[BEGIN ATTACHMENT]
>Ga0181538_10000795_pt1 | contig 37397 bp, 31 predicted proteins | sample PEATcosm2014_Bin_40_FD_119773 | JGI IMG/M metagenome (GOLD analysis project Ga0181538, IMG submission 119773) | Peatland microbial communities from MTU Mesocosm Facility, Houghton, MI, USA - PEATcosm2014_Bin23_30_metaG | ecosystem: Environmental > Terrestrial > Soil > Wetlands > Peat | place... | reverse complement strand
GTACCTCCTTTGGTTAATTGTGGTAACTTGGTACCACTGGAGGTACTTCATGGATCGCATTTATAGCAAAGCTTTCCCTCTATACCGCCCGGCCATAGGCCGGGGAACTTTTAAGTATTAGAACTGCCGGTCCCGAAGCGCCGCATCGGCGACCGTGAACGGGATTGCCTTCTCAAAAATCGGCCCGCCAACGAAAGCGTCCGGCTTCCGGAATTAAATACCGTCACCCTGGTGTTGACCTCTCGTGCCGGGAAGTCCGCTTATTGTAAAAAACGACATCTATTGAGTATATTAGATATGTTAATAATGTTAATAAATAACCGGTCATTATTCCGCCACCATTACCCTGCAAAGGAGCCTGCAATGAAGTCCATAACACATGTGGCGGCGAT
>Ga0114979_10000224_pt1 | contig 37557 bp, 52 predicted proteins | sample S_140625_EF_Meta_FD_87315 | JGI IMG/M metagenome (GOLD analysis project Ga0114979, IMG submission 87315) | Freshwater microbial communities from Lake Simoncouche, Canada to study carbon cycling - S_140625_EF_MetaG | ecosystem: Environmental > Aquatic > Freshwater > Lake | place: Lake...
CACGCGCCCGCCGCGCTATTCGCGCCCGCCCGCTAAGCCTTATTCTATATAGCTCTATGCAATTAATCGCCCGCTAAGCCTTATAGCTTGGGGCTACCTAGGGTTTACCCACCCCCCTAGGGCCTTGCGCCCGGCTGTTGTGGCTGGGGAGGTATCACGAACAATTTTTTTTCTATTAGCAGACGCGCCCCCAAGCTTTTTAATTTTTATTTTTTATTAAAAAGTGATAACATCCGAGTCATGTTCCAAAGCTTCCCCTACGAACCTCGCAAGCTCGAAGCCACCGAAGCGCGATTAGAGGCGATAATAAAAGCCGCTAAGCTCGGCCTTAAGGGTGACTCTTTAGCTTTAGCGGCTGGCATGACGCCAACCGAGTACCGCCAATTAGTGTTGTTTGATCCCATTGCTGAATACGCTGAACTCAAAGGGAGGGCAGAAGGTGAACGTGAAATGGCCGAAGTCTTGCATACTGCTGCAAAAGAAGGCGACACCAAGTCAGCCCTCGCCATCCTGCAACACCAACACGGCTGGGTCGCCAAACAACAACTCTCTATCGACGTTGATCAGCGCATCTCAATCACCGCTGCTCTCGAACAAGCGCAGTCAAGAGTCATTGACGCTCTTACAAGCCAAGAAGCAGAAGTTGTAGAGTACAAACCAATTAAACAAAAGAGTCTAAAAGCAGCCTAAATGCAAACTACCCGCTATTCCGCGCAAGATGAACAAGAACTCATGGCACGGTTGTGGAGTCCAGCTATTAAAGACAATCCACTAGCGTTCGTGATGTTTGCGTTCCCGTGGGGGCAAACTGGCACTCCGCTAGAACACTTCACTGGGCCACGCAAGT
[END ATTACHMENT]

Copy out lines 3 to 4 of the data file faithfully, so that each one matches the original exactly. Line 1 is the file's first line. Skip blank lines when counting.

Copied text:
>Ga0114979_10000224_pt1 | contig 37557 bp, 52 predicted proteins | sample S_140625_EF_Meta_FD_87315 | JGI IMG/M metagenome (GOLD analysis project Ga0114979, IMG submission 87315) | Freshwater microbial communities from Lake Simoncouche, Canada to study carbon cycling - S_140625_EF_MetaG | ecosystem: Environmental > Aquatic > Freshwater > Lake | place: Lake...
CACGCGCCCGCCGCGCTATTCGCGCCCGCCCGCTAAGCCTTATTCTATATAGCTCTATGCAATTAATCGCCCGCTAAGCCTTATAGCTTGGGGCTACCTAGGGTTTACCCACCCCCCTAGGGCCTTGCGCCCGGCTGTTGTGGCTGGGGAGGTATCACGAACAATTTTTTTTCTATTAGCAGACGCGCCCCCAAGCTTTTTAATTTTTATTTTTTATTAAAAAGTGATAACATCCGAGTCATGTTCCAAAGCTTCCCCTACGAACCTCGCAAGCTCGAAGCCACCGAAGCGCGATTAGAGGCGATAATAAAAGCCGCTAAGCTCGGCCTTAAGGGTGACTCTTTAGCTTTAGCGGCTGGCATGACGCCAACCGAGTACCGCCAATTAGTGTTGTTTGATCCCATTGCTGAATACGCTGAACTCAAAGGGAGGGCAGAAGGTGAACGTGAAATGGCCGAAGTCTTGCATACTGCTGCAAAAGAAGGCGACACCAAGTCAGCCCTCGCCATCCTGCAACACCAACACGGCTGGGTCGCCAAACAACAACTCTCTATCGACGTTGATCAGCGCATCTCAATCACCGCTGCTCTCGAACAAGCGCAGTCAAGAGTCATTGACGCTCTTACAAGCCAAGAAGCAGAAGTTGTAGAGTACAAACCAATTAAACAAAAGAGTCTAAAAGCAGCCTAAATGCAAACTACCCGCTATTCCGCGCAAGATGAACAAGAACTCATGGCACGGTTGTGGAGTCCAGCTATTAAAGACAATCCACTAGCGTTCGTGATGTTTGCGTTCCCGTGGGGGCAAACTGGCACTCCGCTAGAACACTTCACTGGGCCACGCAAGT